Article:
Lungs Vs. Stomach

Here’s one on behalf of my 7 year old nephew: “When you suck in through a straw, the air goes into your lungs. When you suck liquid through a straw, it goes into your stomach. Why doesn’t the liquid go into your lungs? (Or the air in your stomach)” Remember, Keep it simple and keep it clean…he’s only 7 years old.

With God as my witness, I thought turkey’s could fly.

There’s this thing called the epiglottis. You can call it the “little trap door” to make it easier to comprehend.


There is a “valve” (actually a flap of cartilidge) called the epiglottis which is located where the esogophaus (which leads the the stomach) and the glottis (which leads to the lungs) separate. When you swallow, the epiglottis covers the passage to the lungs and when you breath it covers the passage to the stomach. (Warning, I probably misspelled half the terms here)

Think of it as being two hallways with only one door. If the door to one hallway is shut the other hallway is open, but only one hallway can be open at a time.

“Drink your coffee! Remember, there are people sleeping in China.”

Dennis Matheson —
Hike, Dive, Ski, Climb —

Or, to put it even more simply, when you suck in water, you only suck it into your mouth and then swallow; when you suck air you suck straight into the lungs.

Comments about the “little trap door” are accurate, but there’s an entirely different principle at work here. Namely, that the sucking motion created in drawing air into your lungs and the sucking motion created to draw liquid into your mouth are entirely different.

When you suck in air through a straw, your diaphragm is contracting and bowing towards your feet. This creates a partial vacuum in your lungs into which air flows.

When you suck in liquid through a straw, you are again creating a partial vacuum, but this time with an entirely different part of your body. The liquid sucking action is created by drawing your tongue into the back of your mouth. This creates a partial vacuum in your mouth into which liquid flows. At this point you then swallow, which is where the epiglottis comes into play.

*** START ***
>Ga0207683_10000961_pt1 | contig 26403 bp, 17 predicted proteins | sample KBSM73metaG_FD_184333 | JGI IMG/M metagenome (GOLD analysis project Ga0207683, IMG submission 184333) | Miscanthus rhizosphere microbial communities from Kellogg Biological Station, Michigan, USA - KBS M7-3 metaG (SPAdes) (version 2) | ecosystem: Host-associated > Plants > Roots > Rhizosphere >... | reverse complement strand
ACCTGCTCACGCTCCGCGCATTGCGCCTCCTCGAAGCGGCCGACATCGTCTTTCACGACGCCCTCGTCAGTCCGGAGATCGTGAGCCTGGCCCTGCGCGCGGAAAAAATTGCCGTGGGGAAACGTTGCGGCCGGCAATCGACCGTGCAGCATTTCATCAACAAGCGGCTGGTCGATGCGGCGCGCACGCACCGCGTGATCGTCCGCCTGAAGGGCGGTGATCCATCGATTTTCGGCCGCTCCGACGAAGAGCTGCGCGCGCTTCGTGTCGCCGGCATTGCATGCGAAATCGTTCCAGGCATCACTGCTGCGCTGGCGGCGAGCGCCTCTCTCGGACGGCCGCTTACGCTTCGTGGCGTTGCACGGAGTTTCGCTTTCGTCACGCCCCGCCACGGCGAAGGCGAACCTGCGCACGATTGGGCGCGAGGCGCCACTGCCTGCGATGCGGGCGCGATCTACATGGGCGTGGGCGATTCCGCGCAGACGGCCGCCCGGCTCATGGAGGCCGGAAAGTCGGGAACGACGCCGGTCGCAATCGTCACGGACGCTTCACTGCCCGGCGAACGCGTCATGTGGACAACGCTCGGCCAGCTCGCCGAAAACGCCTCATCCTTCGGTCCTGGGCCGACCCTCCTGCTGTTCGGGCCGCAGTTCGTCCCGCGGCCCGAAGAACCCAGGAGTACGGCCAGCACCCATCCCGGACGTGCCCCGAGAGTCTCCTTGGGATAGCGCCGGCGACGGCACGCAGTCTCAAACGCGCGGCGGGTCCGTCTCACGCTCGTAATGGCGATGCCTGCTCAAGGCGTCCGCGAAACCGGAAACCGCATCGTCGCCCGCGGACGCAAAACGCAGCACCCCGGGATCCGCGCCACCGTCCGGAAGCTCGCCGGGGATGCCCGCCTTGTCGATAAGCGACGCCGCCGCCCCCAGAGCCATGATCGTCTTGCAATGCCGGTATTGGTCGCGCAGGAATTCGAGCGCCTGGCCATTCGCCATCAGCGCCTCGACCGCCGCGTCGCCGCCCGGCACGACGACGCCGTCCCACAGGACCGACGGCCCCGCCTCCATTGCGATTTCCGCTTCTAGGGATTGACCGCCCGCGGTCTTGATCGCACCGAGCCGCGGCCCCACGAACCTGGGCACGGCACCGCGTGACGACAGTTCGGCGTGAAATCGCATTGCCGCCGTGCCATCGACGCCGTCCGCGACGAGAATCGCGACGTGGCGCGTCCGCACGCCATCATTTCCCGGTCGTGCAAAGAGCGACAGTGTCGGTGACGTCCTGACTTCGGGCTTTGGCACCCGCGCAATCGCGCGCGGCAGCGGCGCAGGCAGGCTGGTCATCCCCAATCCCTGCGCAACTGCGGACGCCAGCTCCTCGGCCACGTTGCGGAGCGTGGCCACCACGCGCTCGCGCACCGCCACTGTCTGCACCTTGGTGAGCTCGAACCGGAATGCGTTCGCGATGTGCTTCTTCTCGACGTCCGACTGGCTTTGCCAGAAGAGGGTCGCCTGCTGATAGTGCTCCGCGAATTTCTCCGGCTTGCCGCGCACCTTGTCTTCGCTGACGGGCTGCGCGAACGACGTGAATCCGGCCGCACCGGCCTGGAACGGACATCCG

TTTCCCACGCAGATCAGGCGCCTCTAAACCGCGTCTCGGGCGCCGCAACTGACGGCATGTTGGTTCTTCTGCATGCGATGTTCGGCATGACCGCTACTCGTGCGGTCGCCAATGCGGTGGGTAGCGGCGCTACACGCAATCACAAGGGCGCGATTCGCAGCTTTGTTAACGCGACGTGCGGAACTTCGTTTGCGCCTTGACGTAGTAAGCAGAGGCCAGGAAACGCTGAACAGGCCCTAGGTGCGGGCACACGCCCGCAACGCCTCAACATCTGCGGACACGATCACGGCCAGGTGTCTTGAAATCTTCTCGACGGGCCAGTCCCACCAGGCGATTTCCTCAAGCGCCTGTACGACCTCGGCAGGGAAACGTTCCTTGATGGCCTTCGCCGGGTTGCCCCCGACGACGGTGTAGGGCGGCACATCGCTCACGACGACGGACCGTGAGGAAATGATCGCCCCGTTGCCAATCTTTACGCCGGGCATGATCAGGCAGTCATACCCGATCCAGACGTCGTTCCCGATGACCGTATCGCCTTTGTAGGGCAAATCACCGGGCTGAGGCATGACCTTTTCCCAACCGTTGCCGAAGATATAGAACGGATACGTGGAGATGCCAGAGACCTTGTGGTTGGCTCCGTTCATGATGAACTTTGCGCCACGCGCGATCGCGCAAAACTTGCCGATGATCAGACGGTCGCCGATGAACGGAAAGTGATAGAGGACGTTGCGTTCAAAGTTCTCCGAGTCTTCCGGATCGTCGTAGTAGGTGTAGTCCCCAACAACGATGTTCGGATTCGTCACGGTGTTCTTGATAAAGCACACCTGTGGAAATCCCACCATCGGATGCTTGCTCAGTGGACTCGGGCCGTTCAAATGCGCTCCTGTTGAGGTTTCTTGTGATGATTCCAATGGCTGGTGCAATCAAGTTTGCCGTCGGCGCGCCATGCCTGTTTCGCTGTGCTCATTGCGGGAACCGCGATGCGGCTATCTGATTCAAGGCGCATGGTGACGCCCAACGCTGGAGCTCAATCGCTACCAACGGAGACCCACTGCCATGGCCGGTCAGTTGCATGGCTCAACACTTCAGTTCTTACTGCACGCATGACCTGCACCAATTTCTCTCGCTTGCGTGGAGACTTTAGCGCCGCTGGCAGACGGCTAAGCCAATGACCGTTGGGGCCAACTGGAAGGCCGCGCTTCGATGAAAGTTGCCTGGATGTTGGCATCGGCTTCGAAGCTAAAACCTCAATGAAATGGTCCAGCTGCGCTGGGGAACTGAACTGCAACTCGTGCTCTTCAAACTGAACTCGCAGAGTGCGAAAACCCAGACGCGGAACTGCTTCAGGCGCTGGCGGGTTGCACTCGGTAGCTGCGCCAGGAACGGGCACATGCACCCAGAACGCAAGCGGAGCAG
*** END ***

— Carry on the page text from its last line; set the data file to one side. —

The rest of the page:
To prove to your nephew that that the liquid sucking motion is entirely divorced of his lungs, have him do these two simple experiments:

  1. Have him suck liquid through a straw while he holds him breath. Or better yet, have him suck liquid into his mouth while he blows air out his nose. Piece of cake, right?

  2. Have him put a straw in his mouth and stick his tongue way out underneath the straw. Have him make a tight seal around the straw (this will be difficult with his tongue hanging out, but possible. Barely.) and have him grab hold of his tongue tightly. Now have him suck some liquid. He will feel his tongue trying to pull back into his mouth to create the sucking motion.

See? Lung sucking and mouth sucking are two entirely different things! Next week on “Fun With Your Body,” we’ll learn how, if muscles only contract, it’s possible to stick your tongue out!

~ Complacency is far more dangerous than outrage ~

Tell him it’s done with mirrors.

The only way to rid yourself of temptation is to yield to it–Oscar Wilde

And whatever you do, don’t confuse the little guy with Cecil’s explanation as to how one sucks spaghetti:


STARK–Hah! I had the tongue question years ago in human anatomy. But since most of the class got it wrong, I’ll let the SDers work it out for themselves. :wink: